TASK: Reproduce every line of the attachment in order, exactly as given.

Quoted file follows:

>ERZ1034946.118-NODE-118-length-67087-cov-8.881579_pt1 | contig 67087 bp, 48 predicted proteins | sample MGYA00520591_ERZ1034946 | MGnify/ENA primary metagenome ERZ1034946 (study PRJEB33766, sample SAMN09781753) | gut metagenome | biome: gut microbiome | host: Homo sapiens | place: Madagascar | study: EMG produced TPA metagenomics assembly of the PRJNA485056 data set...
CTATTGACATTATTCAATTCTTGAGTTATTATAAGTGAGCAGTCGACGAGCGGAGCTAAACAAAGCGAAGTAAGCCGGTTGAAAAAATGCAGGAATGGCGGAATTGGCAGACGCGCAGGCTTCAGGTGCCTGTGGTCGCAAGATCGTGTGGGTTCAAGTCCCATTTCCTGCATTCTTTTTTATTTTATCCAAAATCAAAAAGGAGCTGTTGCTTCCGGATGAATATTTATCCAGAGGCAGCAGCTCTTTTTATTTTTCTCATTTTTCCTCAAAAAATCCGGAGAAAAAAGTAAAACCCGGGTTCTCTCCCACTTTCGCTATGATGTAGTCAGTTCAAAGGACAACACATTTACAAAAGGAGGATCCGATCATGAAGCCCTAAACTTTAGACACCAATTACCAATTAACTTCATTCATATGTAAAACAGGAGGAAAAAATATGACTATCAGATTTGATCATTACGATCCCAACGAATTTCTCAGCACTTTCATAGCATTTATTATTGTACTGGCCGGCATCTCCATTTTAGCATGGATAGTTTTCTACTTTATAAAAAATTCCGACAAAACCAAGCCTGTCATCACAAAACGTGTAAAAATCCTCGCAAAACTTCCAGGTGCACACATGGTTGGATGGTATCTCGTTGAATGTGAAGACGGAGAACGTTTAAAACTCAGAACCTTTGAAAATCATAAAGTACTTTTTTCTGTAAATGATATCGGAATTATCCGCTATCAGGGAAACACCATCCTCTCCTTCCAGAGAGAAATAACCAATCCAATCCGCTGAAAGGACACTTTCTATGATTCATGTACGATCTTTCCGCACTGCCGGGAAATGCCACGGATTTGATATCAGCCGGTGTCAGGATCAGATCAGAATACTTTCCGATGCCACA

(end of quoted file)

>ERZ1034946.118-NODE-118-length-67087-cov-8.881579_pt1 | contig 67087 bp, 48 predicted proteins | sample MGYA00520591_ERZ1034946 | MGnify/ENA primary metagenome ERZ1034946 (study PRJEB33766, sample SAMN09781753) | gut metagenome | biome: gut microbiome | host: Homo sapiens | place: Madagascar | study: EMG produced TPA metagenomics assembly of the PRJNA485056 data set...
CTATTGACATTATTCAATTCTTGAGTTATTATAAGTGAGCAGTCGACGAGCGGAGCTAAACAAAGCGAAGTAAGCCGGTTGAAAAAATGCAGGAATGGCGGAATTGGCAGACGCGCAGGCTTCAGGTGCCTGTGGTCGCAAGATCGTGTGGGTTCAAGTCCCATTTCCTGCATTCTTTTTTATTTTATCCAAAATCAAAAAGGAGCTGTTGCTTCCGGATGAATATTTATCCAGAGGCAGCAGCTCTTTTTATTTTTCTCATTTTTCCTCAAAAAATCCGGAGAAAAAAGTAAAACCCGGGTTCTCTCCCACTTTCGCTATGATGTAGTCAGTTCAAAGGACAACACATTTACAAAAGGAGGATCCGATCATGAAGCCCTAAACTTTAGACACCAATTACCAATTAACTTCATTCATATGTAAAACAGGAGGAAAAAATATGACTATCAGATTTGATCATTACGATCCCAACGAATTTCTCAGCACTTTCATAGCATTTATTATTGTACTGGCCGGCATCTCCATTTTAGCATGGATAGTTTTCTACTTTATAAAAAATTCCGACAAAACCAAGCCTGTCATCACAAAACGTGTAAAAATCCTCGCAAAACTTCCAGGTGCACACATGGTTGGATGGTATCTCGTTGAATGTGAAGACGGAGAACGTTTAAAACTCAGAACCTTTGAAAATCATAAAGTACTTTTTTCTGTAAATGATATCGGAATTATCCGCTATCAGGGAAACACCATCCTCTCCTTCCAGAGAGAAATAACCAATCCAATCCGCTGAAAGGACACTTTCTATGATTCATGTACGATCTTTCCGCACTGCCGGGAAATGCCACGGATTTGATATCAGCCGGTGTCAGGATCAGATCAGAATACTTTCCGATGCCACA